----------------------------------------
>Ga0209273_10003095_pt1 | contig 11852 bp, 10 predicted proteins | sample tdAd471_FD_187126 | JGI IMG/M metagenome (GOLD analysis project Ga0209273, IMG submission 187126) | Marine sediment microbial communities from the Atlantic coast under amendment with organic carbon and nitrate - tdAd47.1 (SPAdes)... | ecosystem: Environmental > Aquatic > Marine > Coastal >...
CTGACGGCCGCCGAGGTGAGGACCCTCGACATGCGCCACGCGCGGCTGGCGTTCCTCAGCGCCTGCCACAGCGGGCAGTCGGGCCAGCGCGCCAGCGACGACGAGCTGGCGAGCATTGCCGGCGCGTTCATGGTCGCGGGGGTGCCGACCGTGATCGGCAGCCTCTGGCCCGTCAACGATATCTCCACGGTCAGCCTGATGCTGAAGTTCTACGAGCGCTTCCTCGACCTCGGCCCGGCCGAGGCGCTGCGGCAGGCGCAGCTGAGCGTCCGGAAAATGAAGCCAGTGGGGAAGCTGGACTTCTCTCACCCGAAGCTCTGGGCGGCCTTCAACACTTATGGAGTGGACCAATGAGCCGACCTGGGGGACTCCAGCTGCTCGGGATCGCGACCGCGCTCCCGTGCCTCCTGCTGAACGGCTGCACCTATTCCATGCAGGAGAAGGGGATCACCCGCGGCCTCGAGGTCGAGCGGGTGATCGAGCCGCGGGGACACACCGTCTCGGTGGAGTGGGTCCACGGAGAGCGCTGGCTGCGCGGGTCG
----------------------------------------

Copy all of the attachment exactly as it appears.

>Ga0209273_10003095_pt1 | contig 11852 bp, 10 predicted proteins | sample tdAd471_FD_187126 | JGI IMG/M metagenome (GOLD analysis project Ga0209273, IMG submission 187126) | Marine sediment microbial communities from the Atlantic coast under amendment with organic carbon and nitrate - tdAd47.1 (SPAdes)... | ecosystem: Environmental > Aquatic > Marine > Coastal >...
CTGACGGCCGCCGAGGTGAGGACCCTCGACATGCGCCACGCGCGGCTGGCGTTCCTCAGCGCCTGCCACAGCGGGCAGTCGGGCCAGCGCGCCAGCGACGACGAGCTGGCGAGCATTGCCGGCGCGTTCATGGTCGCGGGGGTGCCGACCGTGATCGGCAGCCTCTGGCCCGTCAACGATATCTCCACGGTCAGCCTGATGCTGAAGTTCTACGAGCGCTTCCTCGACCTCGGCCCGGCCGAGGCGCTGCGGCAGGCGCAGCTGAGCGTCCGGAAAATGAAGCCAGTGGGGAAGCTGGACTTCTCTCACCCGAAGCTCTGGGCGGCCTTCAACACTTATGGAGTGGACCAATGAGCCGACCTGGGGGACTCCAGCTGCTCGGGATCGCGACCGCGCTCCCGTGCCTCCTGCTGAACGGCTGCACCTATTCCATGCAGGAGAAGGGGATCACCCGCGGCCTCGAGGTCGAGCGGGTGATCGAGCCGCGGGGACACACCGTCTCGGTGGAGTGGGTCCACGGAGAGCGCTGGCTGCGCGGGTCG